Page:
Little birds are so good at hiding, so difficult to photograph. I knew they were in there but they weren’t going to pose for a photo.
Posing beautifully and very patiently for me.
That was a long time ago. As I was processing this photo I had sudden vivid memories of the swap cards we used to collect. I had very few and each one was precious. Others I knew had hundreds. They were just cards with random photos. I loved them. I remember some were in ‘pairs’ and when these two photos appeared side by side on my screen, I was reminded of ‘pairs’. I think I even had some bird cards.
I’m camping and have very minimal internet. At least I have a chance to look at some photos I took before we set off. I rather like this drab colored bird, so here it is.
Thank you to Charlotte for identifying it as a Grey Shrike Thrush.
I took the opportunity for a few days away in a caravan, after the last lockdown and perhaps before the next. (although I’m hoping there won’t be a ‘next’). Before I left I was very excited to see, not one, but two nests on the lagoon, about a tree away from where they were last year. Last year I followed some darter babies as they grew up. (Search for darter on this blog)
I have so many questions. Is it the same bird? Will she lay eggs again? Has she already? I didn’t want to spend too much time taking photos because I didn’t want to scare her away.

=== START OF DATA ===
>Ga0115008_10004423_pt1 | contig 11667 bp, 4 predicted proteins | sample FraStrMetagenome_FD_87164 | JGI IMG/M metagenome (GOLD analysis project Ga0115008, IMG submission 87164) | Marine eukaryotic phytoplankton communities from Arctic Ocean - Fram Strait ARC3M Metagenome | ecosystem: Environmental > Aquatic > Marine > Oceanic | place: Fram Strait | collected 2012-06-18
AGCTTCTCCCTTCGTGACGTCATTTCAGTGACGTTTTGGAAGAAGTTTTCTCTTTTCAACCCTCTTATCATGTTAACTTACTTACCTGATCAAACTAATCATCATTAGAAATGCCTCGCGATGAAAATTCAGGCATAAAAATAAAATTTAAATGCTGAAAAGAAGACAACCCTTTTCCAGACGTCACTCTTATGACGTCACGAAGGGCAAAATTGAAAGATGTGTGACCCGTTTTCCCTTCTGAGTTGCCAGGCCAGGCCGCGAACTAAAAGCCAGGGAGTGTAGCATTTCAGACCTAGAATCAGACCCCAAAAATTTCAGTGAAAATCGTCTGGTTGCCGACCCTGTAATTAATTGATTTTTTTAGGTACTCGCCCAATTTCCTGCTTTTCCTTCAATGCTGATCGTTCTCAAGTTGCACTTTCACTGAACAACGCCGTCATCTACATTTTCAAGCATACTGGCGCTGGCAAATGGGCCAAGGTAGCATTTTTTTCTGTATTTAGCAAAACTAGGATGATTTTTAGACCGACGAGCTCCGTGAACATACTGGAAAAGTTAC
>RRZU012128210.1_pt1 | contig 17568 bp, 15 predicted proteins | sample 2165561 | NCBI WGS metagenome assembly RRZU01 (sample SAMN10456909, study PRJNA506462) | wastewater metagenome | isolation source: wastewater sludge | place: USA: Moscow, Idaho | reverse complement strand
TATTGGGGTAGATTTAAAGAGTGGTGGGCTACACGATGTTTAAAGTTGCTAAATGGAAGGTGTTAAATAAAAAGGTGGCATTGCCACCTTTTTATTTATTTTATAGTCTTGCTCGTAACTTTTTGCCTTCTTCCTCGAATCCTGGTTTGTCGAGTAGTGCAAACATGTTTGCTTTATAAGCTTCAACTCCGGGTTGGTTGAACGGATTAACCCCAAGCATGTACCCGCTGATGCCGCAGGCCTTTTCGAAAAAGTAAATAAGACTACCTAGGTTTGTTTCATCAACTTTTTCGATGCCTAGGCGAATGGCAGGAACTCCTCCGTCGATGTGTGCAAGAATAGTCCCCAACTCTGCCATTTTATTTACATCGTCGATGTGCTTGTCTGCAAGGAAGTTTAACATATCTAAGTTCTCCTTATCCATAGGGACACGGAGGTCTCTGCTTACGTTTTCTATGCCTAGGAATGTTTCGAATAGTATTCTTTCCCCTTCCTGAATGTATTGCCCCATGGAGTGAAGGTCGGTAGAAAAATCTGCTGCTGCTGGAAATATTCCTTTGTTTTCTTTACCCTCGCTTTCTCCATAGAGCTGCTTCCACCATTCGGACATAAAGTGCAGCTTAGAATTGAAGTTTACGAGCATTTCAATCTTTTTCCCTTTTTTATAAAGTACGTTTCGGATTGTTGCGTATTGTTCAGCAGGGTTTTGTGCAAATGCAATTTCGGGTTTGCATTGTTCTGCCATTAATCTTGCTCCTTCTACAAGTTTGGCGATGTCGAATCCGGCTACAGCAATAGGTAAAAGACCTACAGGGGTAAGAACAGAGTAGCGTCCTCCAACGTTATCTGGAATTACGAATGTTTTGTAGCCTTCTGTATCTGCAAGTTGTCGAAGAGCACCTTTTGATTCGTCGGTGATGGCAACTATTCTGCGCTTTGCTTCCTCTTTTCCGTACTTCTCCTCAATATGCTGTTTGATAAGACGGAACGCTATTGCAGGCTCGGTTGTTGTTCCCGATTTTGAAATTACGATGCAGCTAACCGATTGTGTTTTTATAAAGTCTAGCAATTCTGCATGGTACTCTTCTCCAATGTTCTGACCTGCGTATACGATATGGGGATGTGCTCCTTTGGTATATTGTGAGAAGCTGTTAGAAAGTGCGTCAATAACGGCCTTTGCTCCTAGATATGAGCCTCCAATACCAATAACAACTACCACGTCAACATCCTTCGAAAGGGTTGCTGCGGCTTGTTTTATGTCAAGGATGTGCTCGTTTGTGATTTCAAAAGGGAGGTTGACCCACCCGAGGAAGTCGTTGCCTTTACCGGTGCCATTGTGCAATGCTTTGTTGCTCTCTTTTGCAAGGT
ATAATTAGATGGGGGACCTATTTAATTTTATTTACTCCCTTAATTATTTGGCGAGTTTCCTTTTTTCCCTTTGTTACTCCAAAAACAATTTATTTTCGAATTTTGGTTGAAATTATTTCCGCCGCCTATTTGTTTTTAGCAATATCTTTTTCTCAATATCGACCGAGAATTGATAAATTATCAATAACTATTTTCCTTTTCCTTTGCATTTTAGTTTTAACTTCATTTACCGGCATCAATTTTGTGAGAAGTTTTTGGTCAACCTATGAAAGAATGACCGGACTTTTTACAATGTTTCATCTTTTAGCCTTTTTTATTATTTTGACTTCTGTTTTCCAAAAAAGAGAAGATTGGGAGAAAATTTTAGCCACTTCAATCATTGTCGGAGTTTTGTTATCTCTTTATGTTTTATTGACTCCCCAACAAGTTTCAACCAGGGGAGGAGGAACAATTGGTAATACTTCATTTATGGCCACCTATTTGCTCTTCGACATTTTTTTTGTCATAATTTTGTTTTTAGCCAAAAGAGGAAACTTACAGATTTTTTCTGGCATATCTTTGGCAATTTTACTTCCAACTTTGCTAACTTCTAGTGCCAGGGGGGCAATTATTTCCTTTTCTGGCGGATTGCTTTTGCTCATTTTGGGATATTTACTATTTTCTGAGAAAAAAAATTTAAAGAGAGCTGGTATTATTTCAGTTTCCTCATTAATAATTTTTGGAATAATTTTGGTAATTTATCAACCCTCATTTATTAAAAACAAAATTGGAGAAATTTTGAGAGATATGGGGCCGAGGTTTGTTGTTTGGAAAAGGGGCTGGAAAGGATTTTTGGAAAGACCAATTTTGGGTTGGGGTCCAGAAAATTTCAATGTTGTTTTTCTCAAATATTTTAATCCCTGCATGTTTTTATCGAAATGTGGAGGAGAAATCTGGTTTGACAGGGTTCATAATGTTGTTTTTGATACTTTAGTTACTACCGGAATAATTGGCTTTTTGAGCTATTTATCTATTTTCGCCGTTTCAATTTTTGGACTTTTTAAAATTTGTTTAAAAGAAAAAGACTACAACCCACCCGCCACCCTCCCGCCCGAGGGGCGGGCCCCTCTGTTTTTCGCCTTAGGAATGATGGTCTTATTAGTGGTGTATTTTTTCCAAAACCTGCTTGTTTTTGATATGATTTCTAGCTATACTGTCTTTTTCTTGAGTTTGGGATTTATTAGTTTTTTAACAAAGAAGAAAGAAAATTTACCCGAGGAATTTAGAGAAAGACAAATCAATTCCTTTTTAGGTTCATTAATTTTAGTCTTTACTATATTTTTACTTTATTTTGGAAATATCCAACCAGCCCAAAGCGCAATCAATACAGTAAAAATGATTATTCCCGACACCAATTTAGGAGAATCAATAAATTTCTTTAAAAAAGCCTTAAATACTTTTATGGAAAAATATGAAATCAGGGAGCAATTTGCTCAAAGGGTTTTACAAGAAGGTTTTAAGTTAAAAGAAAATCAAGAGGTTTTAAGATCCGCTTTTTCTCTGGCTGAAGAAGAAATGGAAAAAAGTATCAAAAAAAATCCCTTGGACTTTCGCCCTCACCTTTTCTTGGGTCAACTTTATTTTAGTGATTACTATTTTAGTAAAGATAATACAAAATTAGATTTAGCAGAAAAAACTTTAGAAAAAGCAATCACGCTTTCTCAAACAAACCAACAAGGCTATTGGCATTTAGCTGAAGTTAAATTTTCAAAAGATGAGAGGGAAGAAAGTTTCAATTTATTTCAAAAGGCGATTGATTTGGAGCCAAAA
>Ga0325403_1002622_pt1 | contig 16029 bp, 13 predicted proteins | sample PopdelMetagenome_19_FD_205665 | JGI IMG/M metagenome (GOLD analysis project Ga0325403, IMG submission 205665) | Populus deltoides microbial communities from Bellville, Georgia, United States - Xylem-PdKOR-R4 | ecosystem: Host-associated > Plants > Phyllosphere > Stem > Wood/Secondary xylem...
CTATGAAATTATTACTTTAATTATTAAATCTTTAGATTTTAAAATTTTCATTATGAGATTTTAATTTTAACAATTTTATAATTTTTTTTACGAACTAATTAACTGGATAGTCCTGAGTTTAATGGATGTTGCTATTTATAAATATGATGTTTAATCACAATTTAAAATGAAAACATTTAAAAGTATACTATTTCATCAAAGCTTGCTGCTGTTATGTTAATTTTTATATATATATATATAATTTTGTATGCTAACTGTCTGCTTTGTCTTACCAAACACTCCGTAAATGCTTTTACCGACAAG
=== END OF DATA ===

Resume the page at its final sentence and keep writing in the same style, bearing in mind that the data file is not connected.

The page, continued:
Stay tuned…. we’ll see what happens when I get back.
I was very excited when I found these two Spoonbills chilling out in a place nearby where I could spy on them. I wish I could talk bird. I watched these two for ages (expect a lot of pictures!). They were probably discussing the fishing. I thought they were going to both dive in the water. I had my fonger on ready to snap the moment. It was ready set … BUt then one seemed to think better of the idea and they relaxed again.
Going our own ways
The Swallows have moved in too. They love this boat. I’m not sure whether they are Welcome Swallows or Barn Swallows. They are a bit of a nuisance because they built a massive nest structire out of mud last year. Apparently they tend to return each year to the same sites.
Compare them to this one